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Publication #FCS8844

Small Farm Food Safety, Fresh Produce—Part 3: What’s Wrong with This Picture?1

Amy Simonne, M. E. Swisher, and Kelly Monaghan2

Small Farm Food Safety, Fresh Produce is a short, interactive training program that introduces food safety concepts as applied to fresh produce. The concepts are based on the FDA's Guide to Minimized Microbial Food Safety Hazards for Fresh Fruits and Vegetables (FDA-GAPs).

Part 3 consists of three video clips that demonstrate some of the potential poor food safety practices on farms.

Time Required: 10 minutes

Materials for Trainer

Three video clips for the exercise “What's Wrong with This Picture?”—all included on the DVD.*

Advance Preparation for Trainer

  • Review Guide to Minimize Microbial Food Safety Hazards for Fresh Fruits and Vegetables, U.S. Dept. of Health and Human Services, Food and Drug Administration, Center for Food Safety and Applied Nutrition, October 1998.

  • Preview the video clips and our suggestions for the problems that are illustrated by them.

Materials for Participants

None

Objectives

  • Application objective: Participants will be able to identify a number of poor food safety practices on the farm.

  • Learning objective: Participants will increase their knowledge of possible contamination points in a farm operation.

Procedure

This activity uses three video clips to graphically demonstrate some of the poor food-safety practices that can occur on farms. The purpose of the exercise is to enhance participants' ability to identify potential hazardous practices and to get them to think about what occurs on their own farms.

  • Before showing the video clips, tell participants that as they watch the video clips they should identify and write down conditions, situations, and activities that increase the risk of microbial contamination.

  • Review their responses to each video clip immediately after viewing it. Continue the discussion until all of the points that we list below are mentioned. If participants fail to mention some of them, do so yourself.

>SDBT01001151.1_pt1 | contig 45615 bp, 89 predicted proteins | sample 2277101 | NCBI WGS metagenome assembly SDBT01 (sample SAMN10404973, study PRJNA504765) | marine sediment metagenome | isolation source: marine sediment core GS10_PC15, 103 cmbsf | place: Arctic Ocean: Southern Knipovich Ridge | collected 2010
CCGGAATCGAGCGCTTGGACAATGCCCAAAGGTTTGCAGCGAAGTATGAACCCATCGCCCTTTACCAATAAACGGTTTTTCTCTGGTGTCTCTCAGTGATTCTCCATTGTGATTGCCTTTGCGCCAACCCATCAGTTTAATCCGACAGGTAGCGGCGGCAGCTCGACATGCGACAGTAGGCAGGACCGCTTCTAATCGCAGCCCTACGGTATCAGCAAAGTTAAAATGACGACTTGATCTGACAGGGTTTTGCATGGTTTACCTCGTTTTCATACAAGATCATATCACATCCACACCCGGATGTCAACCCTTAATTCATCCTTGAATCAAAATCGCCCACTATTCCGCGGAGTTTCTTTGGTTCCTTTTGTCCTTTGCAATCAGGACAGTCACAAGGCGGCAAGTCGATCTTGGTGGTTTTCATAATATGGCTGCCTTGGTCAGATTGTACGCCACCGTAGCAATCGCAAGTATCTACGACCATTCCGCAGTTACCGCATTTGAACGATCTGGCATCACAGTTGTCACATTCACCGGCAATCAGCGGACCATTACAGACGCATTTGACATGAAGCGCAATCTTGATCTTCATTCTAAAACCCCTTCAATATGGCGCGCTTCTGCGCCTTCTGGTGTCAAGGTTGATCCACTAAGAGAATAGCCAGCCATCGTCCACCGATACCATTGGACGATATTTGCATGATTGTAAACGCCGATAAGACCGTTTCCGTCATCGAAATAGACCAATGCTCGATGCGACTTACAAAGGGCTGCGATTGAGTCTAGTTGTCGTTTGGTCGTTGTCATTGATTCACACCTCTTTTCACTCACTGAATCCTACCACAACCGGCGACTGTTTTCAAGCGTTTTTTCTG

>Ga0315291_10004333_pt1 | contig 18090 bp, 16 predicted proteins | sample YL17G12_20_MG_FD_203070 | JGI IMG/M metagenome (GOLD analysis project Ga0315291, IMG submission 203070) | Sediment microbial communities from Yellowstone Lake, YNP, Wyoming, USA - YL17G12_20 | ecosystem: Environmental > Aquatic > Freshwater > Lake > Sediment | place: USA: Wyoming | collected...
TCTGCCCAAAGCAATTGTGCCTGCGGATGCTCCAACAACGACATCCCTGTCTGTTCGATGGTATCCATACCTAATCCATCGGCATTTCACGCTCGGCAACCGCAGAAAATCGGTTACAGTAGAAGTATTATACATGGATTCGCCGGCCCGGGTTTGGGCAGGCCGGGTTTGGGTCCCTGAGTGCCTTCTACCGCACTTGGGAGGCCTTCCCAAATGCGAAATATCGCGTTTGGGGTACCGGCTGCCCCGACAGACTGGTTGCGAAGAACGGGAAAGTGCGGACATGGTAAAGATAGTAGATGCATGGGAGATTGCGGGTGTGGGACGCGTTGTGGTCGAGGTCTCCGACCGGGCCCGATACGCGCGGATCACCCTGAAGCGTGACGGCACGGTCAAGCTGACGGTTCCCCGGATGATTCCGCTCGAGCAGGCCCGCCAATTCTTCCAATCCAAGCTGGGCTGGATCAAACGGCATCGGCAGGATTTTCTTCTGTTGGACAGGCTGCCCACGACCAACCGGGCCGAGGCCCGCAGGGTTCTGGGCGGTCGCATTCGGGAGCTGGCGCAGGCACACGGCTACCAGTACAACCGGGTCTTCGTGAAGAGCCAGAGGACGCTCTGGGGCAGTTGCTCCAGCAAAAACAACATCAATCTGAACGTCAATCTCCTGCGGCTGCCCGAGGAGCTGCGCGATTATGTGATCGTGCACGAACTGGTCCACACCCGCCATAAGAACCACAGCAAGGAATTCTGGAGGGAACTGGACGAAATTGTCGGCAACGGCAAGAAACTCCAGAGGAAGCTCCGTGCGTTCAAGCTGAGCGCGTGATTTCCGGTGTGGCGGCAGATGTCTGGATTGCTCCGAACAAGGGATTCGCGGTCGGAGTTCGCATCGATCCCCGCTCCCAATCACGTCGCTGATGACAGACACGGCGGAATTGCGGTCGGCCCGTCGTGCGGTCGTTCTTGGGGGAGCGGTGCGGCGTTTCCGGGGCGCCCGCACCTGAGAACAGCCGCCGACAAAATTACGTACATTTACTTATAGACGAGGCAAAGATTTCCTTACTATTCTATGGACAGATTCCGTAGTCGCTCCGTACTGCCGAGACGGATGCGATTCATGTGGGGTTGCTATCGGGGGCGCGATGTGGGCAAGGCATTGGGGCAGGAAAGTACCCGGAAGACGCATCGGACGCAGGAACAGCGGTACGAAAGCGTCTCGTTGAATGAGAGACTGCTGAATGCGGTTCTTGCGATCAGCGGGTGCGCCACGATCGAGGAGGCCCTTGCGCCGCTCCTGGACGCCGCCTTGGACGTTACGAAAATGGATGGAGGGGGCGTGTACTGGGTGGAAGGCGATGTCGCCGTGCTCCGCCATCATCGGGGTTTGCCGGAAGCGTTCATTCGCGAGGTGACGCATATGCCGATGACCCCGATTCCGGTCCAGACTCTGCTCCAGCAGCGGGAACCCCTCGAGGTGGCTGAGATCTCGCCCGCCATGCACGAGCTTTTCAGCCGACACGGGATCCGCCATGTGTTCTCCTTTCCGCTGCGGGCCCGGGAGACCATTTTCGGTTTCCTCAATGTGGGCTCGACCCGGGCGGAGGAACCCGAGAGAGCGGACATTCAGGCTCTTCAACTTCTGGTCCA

Key Points to Make

Clip 1: In the Shed

  • The first and possibly the biggest mistake is the lack of initial teaching or training at the beginning of the scene. The character who rinsed the lettuce seemed uninformed about what he was doing, and he received very little instruction.

  • The rag that he used is visibly dirty and unhygienic. Likewise, the bin where he stores the clean lettuce is dirty. Wiping it with a wet, dirty rag does not clean it adequately.

  • The worker is coughing. He might be ill, and he should not be working with fresh produce.

  • The worker drops some lettuce and then places it in the bin without rewashing, a clear contamination threat.

Clip 2: In the Truck

  • Using the same vehicle to haul manure and fresh produce creates an unnecessary risk for microbial contamination.

  • Storing gasoline, pesticides, and other chemicals near fresh produce, while not a major risk for microbial contamination, could create toxic contamination.

  • The interaction of animals with fresh produce creates a contamination risk, even if the animal is a pet. Whenever possible, animals should be kept out of fields, as well as processing and transport locations.

Clip 3: In the Field

  • The farmer says that the buckets are dirty and that they have been left out for a couple days. Bins should be stored under cover and kept clean to avoid exposure to animal wastes or other sources of contamination.

  • The worker's coughing is intense. He may well contaminate the produce.

  • The discussion about an open cut on the worker's hand that needs bandaging indicates a high potential for contamination.

  • The lack of a convenient bathroom facility forces the worker to go near the field, which is unsanitary. There is no way for him to wash his hands afterward.

The Next Step

Part 4 is an activity based on a farm map that allows participants to identify potential microbial hazard spots on the farm.

*To obtain copies of the DVD that accompanies this publication, please contact the UF/IFAS Extension Bookstore at 1-800-226-1764 or order online at http://ifasbooks.ifas.ufl.edu/.

Footnotes

1.

This document is FCS8844, one of a series of the Family, Youth, and Community Sciences Department, UF/IFAS Extension. Original publication date October 2007. Revised June 2014. Visit the EDIS website at http://edis.ifas.ufl.edu.

2.

Amy Simonne, professor; M. E. Swisher, associate professor, Department of Family, Youth, and Community Sciences; and Kelly Monaghan, PhD candidate, School of Natural Resources and Environment; UF/IFAS Extension, Gainesville, FL 32611.


The Institute of Food and Agricultural Sciences (IFAS) is an Equal Opportunity Institution authorized to provide research, educational information and other services only to individuals and institutions that function with non-discrimination with respect to race, creed, color, religion, age, disability, sex, sexual orientation, marital status, national origin, political opinions or affiliations. For more information on obtaining other UF/IFAS Extension publications, contact your county's UF/IFAS Extension office.

U.S. Department of Agriculture, UF/IFAS Extension Service, University of Florida, IFAS, Florida A & M University Cooperative Extension Program, and Boards of County Commissioners Cooperating. Nick T. Place, dean for UF/IFAS Extension.